woman feeling psychological safety after trauma

Creating Safety After Trauma

Creating Safety After Trauma

Whether you’re in a romantic relationship or not, learning to create psychological safety for yourself after trauma is a huge principle of healing. 

When we talk about betrayal and all the loss that comes with betrayal trauma, we include the loss of your central nervous system to PTSD, the loss of trust, the loss of your self esteem, the loss of emotional regulation, and the loss of safety. 

Many of us don’t even know that we’re in charge of our own safety, and since we didn’t have it in place before the betrayal happened, our next best option is to put it in place now.

How to start creating psychological safety

In the recovery world, it’s often asserted that the partner who’s caused the betrayal needs to create safety. And that’s true… to an extent. But the second we rely on an external source to be the answer, we give away our power. The truth is, you don’t have to wait on your partner to take action to feel safe. You already have the power to start creating the safety you need. 

Create boundaries
Using a client story from the podcast, an example boundary can look like, “If you don’t tell me about your slip-ups within 24 hours, then I will not feel safe enough for sexual intimacy with you.” So if your partner violates the boundary, meaning they don’t say they had a slip within 24 hours, you get to feel protected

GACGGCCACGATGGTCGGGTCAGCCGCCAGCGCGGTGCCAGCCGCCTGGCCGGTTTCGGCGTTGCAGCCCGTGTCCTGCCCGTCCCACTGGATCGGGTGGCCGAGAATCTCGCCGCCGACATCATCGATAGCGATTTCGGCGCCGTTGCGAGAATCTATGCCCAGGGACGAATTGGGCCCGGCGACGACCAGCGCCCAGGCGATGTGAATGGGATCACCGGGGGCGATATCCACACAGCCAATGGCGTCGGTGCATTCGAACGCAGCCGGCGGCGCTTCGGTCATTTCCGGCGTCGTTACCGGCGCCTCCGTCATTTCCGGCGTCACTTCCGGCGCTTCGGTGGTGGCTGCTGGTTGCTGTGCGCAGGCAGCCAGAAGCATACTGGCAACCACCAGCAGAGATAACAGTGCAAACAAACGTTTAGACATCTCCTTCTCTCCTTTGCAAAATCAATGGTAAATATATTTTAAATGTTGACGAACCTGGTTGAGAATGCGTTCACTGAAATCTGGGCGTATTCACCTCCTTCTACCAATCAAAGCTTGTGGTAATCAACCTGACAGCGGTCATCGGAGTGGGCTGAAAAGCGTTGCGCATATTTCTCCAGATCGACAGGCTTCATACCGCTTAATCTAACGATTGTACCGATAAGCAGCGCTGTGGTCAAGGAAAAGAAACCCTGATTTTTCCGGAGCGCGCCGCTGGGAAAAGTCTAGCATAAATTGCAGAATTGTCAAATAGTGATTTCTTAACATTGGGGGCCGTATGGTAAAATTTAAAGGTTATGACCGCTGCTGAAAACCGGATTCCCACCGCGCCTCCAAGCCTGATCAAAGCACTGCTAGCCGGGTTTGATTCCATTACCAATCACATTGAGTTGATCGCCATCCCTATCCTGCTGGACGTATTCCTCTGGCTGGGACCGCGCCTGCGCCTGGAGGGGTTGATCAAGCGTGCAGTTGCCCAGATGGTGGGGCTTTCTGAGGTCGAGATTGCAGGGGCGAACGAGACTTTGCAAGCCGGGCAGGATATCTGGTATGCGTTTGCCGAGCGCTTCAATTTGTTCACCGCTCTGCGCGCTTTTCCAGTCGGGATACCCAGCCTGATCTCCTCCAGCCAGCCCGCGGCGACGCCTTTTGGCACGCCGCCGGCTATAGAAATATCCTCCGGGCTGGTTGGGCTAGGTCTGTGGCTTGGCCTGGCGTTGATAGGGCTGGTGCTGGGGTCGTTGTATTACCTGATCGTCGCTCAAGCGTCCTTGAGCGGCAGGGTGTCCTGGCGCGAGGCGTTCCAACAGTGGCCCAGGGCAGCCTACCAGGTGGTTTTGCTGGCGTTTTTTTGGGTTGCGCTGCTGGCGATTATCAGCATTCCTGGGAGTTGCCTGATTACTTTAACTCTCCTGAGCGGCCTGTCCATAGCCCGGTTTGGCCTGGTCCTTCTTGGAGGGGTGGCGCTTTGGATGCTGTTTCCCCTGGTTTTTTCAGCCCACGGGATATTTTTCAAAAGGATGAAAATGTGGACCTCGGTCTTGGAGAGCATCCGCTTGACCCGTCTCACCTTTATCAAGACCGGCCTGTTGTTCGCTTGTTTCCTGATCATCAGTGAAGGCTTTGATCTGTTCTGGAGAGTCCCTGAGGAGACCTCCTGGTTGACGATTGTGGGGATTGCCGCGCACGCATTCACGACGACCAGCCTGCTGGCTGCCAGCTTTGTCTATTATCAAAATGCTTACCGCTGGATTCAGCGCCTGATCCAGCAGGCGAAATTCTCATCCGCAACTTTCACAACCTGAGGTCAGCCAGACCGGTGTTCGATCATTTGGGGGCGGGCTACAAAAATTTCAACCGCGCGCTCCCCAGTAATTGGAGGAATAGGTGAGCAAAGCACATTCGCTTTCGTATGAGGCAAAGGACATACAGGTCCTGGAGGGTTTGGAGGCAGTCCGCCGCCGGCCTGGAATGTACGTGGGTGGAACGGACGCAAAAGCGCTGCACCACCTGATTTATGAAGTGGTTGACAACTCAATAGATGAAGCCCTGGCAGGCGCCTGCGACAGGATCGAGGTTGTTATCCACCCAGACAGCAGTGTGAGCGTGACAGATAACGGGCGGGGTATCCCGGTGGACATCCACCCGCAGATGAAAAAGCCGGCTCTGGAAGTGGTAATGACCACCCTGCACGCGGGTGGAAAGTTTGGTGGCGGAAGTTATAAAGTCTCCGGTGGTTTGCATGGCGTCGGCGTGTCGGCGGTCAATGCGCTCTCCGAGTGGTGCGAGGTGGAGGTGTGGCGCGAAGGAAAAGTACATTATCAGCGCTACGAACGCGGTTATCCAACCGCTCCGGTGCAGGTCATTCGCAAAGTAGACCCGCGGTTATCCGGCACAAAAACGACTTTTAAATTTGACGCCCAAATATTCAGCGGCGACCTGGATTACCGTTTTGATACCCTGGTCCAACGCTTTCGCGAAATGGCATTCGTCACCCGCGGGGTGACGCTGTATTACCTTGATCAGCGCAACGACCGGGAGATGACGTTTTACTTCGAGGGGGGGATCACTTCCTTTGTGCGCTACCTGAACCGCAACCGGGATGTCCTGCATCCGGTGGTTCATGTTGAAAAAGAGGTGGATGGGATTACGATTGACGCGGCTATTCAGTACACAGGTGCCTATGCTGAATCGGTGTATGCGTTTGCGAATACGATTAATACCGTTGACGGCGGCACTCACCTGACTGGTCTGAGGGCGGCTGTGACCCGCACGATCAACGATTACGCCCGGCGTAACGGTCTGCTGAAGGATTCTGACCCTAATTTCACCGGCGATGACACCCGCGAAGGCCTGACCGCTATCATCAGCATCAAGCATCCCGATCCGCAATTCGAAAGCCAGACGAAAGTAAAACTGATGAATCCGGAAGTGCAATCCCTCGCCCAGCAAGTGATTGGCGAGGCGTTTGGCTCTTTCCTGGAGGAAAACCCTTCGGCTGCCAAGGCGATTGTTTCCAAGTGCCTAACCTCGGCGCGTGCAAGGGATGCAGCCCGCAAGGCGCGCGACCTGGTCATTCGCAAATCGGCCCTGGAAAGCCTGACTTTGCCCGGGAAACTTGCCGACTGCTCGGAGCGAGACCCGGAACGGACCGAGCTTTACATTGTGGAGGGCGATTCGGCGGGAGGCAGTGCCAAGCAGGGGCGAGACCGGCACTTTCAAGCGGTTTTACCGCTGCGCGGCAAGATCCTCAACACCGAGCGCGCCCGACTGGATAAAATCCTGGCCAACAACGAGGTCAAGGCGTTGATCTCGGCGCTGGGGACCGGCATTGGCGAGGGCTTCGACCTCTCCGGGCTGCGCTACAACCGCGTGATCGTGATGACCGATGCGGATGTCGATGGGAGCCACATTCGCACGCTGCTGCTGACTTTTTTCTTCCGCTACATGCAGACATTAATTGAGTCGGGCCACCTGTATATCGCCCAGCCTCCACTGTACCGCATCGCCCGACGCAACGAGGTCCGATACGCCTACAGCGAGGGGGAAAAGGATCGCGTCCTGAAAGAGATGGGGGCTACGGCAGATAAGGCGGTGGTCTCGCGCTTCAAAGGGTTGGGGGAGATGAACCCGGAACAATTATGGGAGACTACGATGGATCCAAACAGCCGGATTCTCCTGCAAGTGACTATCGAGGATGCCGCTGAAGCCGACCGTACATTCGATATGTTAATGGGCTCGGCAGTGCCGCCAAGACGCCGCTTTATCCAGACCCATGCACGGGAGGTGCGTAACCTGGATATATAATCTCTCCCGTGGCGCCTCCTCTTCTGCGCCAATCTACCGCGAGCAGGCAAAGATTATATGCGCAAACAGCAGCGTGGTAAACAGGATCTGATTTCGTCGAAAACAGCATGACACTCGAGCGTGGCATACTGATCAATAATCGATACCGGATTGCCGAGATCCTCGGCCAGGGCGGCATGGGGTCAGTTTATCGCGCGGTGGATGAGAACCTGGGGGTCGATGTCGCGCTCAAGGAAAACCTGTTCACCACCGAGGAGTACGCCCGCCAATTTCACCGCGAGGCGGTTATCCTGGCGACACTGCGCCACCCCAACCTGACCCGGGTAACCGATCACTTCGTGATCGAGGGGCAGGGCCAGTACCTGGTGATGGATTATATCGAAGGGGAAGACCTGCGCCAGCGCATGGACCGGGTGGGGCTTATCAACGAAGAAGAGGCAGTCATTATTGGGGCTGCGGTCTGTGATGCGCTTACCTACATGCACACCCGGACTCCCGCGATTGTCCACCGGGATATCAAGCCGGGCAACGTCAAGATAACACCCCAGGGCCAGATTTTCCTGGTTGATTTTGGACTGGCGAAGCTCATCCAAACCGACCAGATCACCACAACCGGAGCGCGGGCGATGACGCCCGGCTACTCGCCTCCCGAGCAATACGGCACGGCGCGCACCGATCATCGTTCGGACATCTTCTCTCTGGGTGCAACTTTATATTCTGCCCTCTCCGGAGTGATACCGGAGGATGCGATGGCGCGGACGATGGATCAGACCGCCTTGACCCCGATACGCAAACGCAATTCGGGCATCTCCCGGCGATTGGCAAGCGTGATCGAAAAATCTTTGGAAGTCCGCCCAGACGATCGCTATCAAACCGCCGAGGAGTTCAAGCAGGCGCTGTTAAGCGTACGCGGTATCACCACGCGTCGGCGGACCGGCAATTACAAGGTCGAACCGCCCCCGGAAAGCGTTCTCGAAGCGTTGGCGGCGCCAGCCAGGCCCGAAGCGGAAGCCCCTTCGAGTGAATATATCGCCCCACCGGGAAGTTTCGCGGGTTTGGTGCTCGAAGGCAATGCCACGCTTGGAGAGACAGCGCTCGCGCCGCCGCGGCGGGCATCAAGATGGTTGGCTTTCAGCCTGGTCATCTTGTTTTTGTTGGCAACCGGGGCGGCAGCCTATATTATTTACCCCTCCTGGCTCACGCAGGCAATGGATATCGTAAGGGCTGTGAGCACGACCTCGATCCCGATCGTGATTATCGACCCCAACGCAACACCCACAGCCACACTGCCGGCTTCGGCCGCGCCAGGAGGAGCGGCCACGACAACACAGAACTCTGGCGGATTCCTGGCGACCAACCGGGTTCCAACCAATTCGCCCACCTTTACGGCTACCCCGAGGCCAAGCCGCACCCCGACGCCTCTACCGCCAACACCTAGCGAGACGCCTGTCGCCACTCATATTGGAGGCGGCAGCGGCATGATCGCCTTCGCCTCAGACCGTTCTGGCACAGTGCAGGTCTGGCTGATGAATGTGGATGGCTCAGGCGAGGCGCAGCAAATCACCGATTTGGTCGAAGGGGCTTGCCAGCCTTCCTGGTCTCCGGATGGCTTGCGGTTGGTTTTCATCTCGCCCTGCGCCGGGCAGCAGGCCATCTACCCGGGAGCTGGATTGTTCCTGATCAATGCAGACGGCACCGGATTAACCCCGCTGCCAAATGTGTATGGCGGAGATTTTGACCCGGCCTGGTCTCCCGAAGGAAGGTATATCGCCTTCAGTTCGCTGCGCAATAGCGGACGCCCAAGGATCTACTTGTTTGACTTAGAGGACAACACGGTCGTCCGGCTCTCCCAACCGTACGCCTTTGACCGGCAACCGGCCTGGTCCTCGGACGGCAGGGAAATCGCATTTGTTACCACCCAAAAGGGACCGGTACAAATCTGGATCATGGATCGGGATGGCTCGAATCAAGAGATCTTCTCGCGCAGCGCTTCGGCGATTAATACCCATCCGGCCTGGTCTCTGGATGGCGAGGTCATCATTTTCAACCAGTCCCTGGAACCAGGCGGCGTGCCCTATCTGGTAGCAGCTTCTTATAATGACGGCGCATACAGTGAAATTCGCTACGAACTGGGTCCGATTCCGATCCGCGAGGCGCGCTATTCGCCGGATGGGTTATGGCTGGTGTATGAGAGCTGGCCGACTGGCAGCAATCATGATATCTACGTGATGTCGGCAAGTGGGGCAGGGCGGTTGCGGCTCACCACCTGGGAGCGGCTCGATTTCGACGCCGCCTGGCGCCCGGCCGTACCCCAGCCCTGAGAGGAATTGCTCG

Identify your triggers
When you feel triggered, ask yourself, “What am I feeling? How’s that showing up in my body? What am I doing right now? What was the thing that caused it?” For example, if songs on the radio trigger you, that’s something you can control: turn off the radio. Create a playlist of songs that aren’t triggering to you. It’s absolutely okay to protect your energy.

Self-validation
What is one primary affirmation that you can tell yourself every single day? Practicing affirmation in the way we talk to ourselves and learning to have humanity for ourselves is crucial for creating psychological safety. 

You’ll Learn:

  • How to choose new thoughts that rewire your brain for psychological safety
  • The importance of a community of support in your healing process
  • Why noticing yourself and your own needs is an essential step toward safety


Mentioned in the show:

Facing Heartbreak: Steps to Recovery for Partners of Sex Addicts by Stefanie Carnes, PhD.


Meet the Faces Behind the Voices

Image of Alana Gordon, Betrayal Trauma Coach and Master Life Coach Trainer
Alana Gordon, MFTI
Amie Woolsey, Betrayal Trauma Coach

Choose To Be is focused on women healing from infidelity, betrayal trauma, or from the sexual acting out of their spouse. We are a Christian based company, committed to helping women heal. Come be part of the conversation as we interview experts, others who have gone through this journey, as well as gain tools to help you move forward.

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